Part 1: Choosing the right title

The title is the first thing that potential reviewers will see not only when reviewing your article but actually when deciding whether to review your article. Since the associate editor knows who the reviewers are, he or she is likely to give more weight to the comments of well established scientists in your field, so you need to get their attention. These are busy people who are likely to be receiving dozens of review requests a month. An effective title that piques their interest will get them to read your abstract.

Chose a title that succinctly and accurately describes the major finding(s) of the paper. It’s all too common that, as an expert reviewer, I have received a manuscript that claims one thing in the title, but shows something altogether different in the text. I’ve also seen drafts of manuscripts whose titles don’t really say much at all. Here’s an example of one on which I was co-author.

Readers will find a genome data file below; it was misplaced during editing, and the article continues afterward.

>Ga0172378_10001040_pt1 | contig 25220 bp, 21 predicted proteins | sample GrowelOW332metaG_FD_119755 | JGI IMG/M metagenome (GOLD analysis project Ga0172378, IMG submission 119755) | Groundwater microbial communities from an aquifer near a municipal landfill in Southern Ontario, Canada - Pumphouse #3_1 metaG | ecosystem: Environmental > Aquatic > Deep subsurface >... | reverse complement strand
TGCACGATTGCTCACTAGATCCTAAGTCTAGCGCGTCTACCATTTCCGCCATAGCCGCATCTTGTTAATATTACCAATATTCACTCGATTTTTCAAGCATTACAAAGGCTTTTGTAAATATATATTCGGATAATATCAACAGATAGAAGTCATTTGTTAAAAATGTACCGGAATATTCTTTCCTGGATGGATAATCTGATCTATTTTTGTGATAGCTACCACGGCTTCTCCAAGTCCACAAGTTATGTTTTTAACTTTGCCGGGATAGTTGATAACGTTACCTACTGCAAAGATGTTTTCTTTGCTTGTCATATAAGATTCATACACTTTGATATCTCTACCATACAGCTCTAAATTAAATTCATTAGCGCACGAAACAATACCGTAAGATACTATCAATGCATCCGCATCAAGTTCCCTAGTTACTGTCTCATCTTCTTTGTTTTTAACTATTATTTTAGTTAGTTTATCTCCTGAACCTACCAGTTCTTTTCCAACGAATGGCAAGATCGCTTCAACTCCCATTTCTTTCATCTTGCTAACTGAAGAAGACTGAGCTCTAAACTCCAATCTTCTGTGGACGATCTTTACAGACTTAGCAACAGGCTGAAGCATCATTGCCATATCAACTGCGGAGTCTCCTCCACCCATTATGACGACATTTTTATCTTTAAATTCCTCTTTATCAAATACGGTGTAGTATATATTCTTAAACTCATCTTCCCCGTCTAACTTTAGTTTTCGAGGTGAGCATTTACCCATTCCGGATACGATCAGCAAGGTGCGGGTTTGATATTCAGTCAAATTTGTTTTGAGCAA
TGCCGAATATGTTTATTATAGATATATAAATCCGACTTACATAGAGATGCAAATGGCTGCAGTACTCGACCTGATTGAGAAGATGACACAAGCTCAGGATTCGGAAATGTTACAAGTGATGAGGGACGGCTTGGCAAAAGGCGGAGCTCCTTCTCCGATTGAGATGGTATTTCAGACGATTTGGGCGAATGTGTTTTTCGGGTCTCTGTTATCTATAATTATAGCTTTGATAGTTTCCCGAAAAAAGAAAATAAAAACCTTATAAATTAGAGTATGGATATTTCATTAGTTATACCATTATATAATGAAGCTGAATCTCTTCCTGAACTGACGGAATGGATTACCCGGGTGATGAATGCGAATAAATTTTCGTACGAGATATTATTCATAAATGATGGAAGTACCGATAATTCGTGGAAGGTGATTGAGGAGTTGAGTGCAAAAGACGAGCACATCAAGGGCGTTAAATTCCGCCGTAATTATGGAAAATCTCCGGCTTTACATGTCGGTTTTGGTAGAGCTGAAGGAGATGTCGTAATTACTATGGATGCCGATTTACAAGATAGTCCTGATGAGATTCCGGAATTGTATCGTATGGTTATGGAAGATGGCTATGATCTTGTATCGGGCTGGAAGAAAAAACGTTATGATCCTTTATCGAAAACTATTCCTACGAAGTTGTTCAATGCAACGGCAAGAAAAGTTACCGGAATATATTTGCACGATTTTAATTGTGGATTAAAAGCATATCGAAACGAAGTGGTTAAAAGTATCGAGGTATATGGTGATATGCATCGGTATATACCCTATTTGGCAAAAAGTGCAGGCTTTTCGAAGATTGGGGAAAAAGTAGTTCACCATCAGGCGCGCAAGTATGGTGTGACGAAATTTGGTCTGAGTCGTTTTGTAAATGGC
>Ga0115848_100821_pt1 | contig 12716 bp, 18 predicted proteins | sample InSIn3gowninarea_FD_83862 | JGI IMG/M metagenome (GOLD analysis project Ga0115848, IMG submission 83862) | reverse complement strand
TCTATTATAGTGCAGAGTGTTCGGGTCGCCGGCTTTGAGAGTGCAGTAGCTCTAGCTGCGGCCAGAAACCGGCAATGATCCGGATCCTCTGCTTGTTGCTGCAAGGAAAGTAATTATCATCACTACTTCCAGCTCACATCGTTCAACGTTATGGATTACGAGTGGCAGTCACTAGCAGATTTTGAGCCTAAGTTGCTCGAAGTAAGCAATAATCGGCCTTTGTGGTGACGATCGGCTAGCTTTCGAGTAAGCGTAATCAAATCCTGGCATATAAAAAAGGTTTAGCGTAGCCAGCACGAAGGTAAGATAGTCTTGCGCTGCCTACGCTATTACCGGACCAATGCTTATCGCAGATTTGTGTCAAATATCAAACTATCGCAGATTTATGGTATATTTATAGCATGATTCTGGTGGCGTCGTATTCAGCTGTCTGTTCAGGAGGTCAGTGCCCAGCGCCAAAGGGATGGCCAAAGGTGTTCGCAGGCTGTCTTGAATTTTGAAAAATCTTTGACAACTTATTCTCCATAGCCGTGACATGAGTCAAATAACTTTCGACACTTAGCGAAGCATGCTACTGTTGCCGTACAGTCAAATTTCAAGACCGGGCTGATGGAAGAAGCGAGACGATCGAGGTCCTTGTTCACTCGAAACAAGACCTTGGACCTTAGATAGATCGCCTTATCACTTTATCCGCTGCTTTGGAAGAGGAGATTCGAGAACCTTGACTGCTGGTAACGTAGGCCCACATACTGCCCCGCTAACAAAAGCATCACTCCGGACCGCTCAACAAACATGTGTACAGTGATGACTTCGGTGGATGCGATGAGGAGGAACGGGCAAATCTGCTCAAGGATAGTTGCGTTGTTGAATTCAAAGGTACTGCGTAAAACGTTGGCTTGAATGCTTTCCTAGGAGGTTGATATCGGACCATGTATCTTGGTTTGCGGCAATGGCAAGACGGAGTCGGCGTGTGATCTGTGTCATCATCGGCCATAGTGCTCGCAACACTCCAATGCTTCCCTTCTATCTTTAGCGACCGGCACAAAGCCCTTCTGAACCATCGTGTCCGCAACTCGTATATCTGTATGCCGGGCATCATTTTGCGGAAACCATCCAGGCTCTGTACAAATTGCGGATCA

Draft: Nramp1 affects iron trafficking in iron-loaded macrophages

This earlier version connects Nramp1 with iron trafficking, but does not indicate the nature of Nramp1’s role in macrophages. My suggestion, which ended up in the final version, is slightly shorter but contains considerably more information:

Nramp1 equips macrophages for efficient iron recycling

Here it is clear that Nramp1 has a positive role in the recycling of iron from macrophages. In this title, we also used something slightly different than the very common, “…is required for…”. A Pubmed search of “is required for” yields nearly 650,000 hits, whereas only 154 hits come up with “equips”. Using less common, interesting diction appropriately shows reviewers that your manuscript will be an enjoyable reading experience. Furthermore, the title’s succinctness forecasts a less cumbersome manuscript that may not take extra effort to understand.

>Part 2: The Abstract->